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Designing policies

There are multiple aspects to the design of products, services and systems fit for a circular economy. Let's look at a few.

There are multiple aspects to the design of products, services and systems fit for a circular economy: design of the product/service/system itself, design of the business model, design of the policies that incentivise a circular economy approach to become the norm. Circular designs and business models can already happen but when policy also aligns to support it, then we can really see the circular economy flourish at scale because the rules will be encouraging the whole system to shift. After all, how circular can you be in a linear system?

In 2021, the Ellen MacArthur Foundation published a paper which recommended five Universal Policy Goals (UPGs). Let’s look at them in turn:

Goal 1: Stimulate design for a circular economy. This looks at how policy can incentivise the switch to circular design practices and circular business models at scale and across sectors.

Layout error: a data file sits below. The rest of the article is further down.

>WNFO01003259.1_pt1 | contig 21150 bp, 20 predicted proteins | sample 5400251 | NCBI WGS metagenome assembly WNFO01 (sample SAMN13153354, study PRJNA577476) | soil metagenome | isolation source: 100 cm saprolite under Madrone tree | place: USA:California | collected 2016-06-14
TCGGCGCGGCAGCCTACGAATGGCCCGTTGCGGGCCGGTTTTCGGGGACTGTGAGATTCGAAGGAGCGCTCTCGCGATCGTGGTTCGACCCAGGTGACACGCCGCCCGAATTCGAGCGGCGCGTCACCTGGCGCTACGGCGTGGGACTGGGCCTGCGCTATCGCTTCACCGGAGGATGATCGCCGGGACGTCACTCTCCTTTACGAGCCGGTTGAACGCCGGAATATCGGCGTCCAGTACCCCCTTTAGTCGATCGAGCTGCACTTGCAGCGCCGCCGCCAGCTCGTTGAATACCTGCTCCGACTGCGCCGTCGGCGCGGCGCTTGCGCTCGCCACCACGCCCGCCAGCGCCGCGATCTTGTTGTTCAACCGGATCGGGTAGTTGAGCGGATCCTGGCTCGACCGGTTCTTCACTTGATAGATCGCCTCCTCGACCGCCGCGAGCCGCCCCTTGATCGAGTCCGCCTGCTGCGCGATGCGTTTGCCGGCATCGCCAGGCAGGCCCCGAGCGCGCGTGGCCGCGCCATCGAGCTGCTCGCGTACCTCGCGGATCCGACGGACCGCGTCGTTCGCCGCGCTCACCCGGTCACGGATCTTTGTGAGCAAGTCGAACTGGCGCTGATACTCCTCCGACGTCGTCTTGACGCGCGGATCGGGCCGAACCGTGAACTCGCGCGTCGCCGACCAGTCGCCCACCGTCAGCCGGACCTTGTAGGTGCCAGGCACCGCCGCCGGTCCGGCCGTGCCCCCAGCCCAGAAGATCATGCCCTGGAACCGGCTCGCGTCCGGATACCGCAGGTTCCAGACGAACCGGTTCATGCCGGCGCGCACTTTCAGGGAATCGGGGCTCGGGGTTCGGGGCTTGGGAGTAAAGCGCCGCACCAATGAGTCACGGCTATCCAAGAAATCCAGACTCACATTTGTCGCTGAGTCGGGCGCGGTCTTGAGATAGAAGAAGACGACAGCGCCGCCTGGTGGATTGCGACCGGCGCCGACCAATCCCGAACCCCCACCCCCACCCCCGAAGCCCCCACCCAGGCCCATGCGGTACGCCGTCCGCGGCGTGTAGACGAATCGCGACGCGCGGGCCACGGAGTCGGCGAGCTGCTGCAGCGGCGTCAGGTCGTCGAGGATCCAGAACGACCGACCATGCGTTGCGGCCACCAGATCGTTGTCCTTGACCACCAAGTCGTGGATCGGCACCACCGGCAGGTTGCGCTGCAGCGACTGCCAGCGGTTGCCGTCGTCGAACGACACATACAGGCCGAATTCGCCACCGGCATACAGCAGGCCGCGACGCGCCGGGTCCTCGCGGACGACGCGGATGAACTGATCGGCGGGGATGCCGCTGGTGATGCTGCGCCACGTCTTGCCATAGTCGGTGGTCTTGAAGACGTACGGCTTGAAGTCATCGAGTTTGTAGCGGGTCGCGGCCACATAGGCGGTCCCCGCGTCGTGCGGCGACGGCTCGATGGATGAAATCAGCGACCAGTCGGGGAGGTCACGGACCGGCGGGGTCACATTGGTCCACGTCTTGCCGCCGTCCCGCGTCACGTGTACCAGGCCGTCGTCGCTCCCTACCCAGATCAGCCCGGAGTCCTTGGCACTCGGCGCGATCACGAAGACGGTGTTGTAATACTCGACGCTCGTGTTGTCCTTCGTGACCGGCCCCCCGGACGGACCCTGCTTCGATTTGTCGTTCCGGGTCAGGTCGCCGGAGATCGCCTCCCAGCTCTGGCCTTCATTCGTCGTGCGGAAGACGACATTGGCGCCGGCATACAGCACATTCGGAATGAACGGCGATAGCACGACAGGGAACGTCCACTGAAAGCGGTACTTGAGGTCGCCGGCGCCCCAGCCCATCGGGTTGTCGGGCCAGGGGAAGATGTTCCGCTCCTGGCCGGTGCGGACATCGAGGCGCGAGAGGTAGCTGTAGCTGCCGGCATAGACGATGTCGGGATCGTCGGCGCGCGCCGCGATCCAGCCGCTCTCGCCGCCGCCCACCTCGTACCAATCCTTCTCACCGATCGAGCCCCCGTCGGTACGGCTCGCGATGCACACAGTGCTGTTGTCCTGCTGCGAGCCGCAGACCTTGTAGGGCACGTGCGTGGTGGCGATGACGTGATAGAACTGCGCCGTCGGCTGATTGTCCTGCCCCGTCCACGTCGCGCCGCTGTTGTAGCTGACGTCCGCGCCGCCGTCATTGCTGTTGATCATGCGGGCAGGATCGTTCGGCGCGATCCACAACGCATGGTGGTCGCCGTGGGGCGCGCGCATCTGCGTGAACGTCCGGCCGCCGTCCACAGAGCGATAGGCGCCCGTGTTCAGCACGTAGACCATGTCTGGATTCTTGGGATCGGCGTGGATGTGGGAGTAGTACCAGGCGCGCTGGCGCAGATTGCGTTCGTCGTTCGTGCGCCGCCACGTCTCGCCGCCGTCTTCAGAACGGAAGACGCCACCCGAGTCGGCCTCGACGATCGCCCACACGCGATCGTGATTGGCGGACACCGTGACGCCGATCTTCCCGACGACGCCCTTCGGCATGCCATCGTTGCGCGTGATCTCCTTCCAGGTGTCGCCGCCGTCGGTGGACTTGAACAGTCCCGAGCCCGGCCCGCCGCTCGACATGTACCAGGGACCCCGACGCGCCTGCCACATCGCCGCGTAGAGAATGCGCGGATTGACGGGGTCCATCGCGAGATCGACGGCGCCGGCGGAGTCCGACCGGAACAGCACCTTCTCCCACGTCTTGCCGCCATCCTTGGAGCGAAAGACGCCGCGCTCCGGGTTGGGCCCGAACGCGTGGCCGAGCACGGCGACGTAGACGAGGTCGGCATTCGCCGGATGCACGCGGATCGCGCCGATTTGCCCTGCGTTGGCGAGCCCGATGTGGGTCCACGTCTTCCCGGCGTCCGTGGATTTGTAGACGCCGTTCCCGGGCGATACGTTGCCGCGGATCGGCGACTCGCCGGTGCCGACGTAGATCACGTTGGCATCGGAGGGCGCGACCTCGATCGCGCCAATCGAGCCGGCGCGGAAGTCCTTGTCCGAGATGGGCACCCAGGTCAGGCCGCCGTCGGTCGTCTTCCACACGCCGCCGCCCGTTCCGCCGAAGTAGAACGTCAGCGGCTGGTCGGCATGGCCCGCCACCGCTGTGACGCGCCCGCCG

Goal 2: Manage resources to preserve value. Where Goal 1 supports the transition to circular designs, production, and business models, Goal 2 focuses on developing a rich system of resource management that keeps these goods and materials in productive use and at high value. These two policy goals go hand in hand and reinforce each other.

Goal 3: Make the economics work. To support the development of the resource flows that are the focus of Goals 1 and 2, Goal 3 focuses on creating the economic conditions needed to scale circular outcomes.

Goal 4: Invest in innovations, infrastructure, and skills. This focuses on using public finance capabilities to invest in circular economy opportunities and skills, and mobilise private investment.

Goal 5: Collaborate for systems change. Finally, to achieve an economy-wide transition to a circular economy, new international alignment and collaboration mechanisms will be needed. Goal 5 focuses on the ‘how’ of policymaking for system change – the mechanisms for developing new policies and aligning existing ones in order to unlock a systemic, economy-wide transition to a circular economy.

The UPGs were designed with a global outlook, and in consultation with the World Bank, UNEP, and UNIDO, as well as with the private sector. They are not designed to be prescriptive: every nation and region has to operate within its own context. Each goal is supported by a list of example policy measures, and countries can determine where they should focus first.

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Circular Economy: The Big Idea

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